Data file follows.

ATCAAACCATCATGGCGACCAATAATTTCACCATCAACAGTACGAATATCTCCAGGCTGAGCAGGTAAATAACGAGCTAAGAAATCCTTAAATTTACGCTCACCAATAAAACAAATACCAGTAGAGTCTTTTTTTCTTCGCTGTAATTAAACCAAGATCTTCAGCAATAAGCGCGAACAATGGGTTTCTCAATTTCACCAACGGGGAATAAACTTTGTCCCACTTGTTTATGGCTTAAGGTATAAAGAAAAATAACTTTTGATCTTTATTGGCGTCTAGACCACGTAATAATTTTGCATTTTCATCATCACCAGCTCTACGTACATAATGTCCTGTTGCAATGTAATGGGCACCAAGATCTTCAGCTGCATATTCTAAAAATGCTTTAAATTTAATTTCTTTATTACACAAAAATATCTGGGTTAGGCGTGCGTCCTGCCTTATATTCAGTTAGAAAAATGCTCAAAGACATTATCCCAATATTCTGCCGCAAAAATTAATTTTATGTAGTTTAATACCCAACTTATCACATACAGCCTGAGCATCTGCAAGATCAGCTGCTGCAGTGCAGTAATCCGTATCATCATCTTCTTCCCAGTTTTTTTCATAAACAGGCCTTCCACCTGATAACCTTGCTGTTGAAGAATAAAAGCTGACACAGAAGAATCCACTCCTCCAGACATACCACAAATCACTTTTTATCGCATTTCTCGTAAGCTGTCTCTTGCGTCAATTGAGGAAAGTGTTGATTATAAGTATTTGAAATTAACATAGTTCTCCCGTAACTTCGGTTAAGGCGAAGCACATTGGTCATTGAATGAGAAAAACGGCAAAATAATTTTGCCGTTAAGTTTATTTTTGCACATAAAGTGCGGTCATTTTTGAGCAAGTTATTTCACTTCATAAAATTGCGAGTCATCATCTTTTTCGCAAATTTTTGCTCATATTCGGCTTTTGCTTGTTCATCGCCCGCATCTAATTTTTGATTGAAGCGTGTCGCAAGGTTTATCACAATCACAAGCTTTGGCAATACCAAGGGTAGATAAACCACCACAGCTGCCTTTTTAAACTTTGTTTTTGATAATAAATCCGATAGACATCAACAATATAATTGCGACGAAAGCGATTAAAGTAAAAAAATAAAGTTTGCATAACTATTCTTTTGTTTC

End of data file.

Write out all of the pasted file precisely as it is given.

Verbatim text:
ATCAAACCATCATGGCGACCAATAATTTCACCATCAACAGTACGAATATCTCCAGGCTGAGCAGGTAAATAACGAGCTAAGAAATCCTTAAATTTACGCTCACCAATAAAACAAATACCAGTAGAGTCTTTTTTTCTTCGCTGTAATTAAACCAAGATCTTCAGCAATAAGCGCGAACAATGGGTTTCTCAATTTCACCAACGGGGAATAAACTTTGTCCCACTTGTTTATGGCTTAAGGTATAAAGAAAAATAACTTTTGATCTTTATTGGCGTCTAGACCACGTAATAATTTTGCATTTTCATCATCACCAGCTCTACGTACATAATGTCCTGTTGCAATGTAATGGGCACCAAGATCTTCAGCTGCATATTCTAAAAATGCTTTAAATTTAATTTCTTTATTACACAAAAATATCTGGGTTAGGCGTGCGTCCTGCCTTATATTCAGTTAGAAAAATGCTCAAAGACATTATCCCAATATTCTGCCGCAAAAATTAATTTTATGTAGTTTAATACCCAACTTATCACATACAGCCTGAGCATCTGCAAGATCAGCTGCTGCAGTGCAGTAATCCGTATCATCATCTTCTTCCCAGTTTTTTTCATAAACAGGCCTTCCACCTGATAACCTTGCTGTTGAAGAATAAAAGCTGACACAGAAGAATCCACTCCTCCAGACATACCACAAATCACTTTTTATCGCATTTCTCGTAAGCTGTCTCTTGCGTCAATTGAGGAAAGTGTTGATTATAAGTATTTGAAATTAACATAGTTCTCCCGTAACTTCGGTTAAGGCGAAGCACATTGGTCATTGAATGAGAAAAACGGCAAAATAATTTTGCCGTTAAGTTTATTTTTGCACATAAAGTGCGGTCATTTTTGAGCAAGTTATTTCACTTCATAAAATTGCGAGTCATCATCTTTTTCGCAAATTTTTGCTCATATTCGGCTTTTGCTTGTTCATCGCCCGCATCTAATTTTTGATTGAAGCGTGTCGCAAGGTTTATCACAATCACAAGCTTTGGCAATACCAAGGGTAGATAAACCACCACAGCTGCCTTTTTAAACTTTGTTTTTGATAATAAATCCGATAGACATCAACAATATAATTGCGACGAAAGCGATTAAAGTAAAAAAATAAAGTTTGCATAACTATTCTTTTGTTTC